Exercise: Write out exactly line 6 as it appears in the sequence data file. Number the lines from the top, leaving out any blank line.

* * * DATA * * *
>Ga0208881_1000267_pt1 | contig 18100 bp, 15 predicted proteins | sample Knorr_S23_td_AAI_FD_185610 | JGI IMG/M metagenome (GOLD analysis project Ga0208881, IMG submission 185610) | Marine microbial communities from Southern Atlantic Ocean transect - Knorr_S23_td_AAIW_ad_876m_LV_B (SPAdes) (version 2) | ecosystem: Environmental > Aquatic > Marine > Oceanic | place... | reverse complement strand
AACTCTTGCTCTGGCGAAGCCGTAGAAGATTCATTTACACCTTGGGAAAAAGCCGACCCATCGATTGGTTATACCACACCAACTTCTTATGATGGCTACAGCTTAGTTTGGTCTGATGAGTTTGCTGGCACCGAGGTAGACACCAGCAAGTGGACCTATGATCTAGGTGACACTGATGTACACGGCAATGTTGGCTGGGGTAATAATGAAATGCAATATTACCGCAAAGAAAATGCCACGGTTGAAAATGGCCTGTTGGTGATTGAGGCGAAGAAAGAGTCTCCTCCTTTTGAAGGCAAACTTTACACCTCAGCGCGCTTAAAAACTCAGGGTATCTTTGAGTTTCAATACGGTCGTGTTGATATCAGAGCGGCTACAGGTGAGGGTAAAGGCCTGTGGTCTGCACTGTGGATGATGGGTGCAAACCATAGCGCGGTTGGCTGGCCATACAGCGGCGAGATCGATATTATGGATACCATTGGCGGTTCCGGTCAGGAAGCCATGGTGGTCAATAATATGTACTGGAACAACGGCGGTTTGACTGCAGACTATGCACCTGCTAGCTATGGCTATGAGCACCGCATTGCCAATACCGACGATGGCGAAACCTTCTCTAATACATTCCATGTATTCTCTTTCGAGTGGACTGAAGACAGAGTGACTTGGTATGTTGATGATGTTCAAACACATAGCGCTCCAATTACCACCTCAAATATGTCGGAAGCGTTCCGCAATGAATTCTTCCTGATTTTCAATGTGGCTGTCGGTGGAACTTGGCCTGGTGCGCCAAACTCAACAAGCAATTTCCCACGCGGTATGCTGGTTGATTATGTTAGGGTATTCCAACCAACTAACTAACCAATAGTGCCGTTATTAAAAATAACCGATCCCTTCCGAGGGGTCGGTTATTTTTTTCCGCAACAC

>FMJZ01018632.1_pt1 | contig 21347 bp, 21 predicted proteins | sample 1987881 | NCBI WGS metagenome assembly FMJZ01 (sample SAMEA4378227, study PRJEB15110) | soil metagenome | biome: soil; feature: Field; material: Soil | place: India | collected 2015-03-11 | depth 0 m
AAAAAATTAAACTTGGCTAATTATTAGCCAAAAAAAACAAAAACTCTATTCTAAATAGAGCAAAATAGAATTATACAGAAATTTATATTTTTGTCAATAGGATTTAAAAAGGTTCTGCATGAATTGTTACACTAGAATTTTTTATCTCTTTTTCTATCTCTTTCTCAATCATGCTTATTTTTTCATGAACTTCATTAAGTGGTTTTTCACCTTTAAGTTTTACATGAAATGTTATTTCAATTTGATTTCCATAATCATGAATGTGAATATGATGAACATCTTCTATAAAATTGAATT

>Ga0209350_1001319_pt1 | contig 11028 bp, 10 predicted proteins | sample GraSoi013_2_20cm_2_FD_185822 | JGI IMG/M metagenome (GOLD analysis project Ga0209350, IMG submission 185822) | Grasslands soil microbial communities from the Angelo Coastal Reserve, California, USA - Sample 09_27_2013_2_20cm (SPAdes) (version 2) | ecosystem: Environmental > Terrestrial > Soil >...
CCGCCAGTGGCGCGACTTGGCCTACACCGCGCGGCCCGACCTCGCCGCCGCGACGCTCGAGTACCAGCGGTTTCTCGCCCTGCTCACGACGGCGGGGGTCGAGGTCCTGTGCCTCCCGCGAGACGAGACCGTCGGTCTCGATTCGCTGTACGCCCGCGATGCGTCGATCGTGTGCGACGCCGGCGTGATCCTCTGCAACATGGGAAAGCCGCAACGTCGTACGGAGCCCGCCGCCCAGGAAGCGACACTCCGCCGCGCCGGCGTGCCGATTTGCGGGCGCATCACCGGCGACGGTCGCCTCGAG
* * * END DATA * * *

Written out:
CCGCCAGTGGCGCGACTTGGCCTACACCGCGCGGCCCGACCTCGCCGCCGCGACGCTCGAGTACCAGCGGTTTCTCGCCCTGCTCACGACGGCGGGGGTCGAGGTCCTGTGCCTCCCGCGAGACGAGACCGTCGGTCTCGATTCGCTGTACGCCCGCGATGCGTCGATCGTGTGCGACGCCGGCGTGATCCTCTGCAACATGGGAAAGCCGCAACGTCGTACGGAGCCCGCCGCCCAGGAAGCGACACTCCGCCGCGCCGGCGTGCCGATTTGCGGGCGCATCACCGGCGACGGTCGCCTCGAG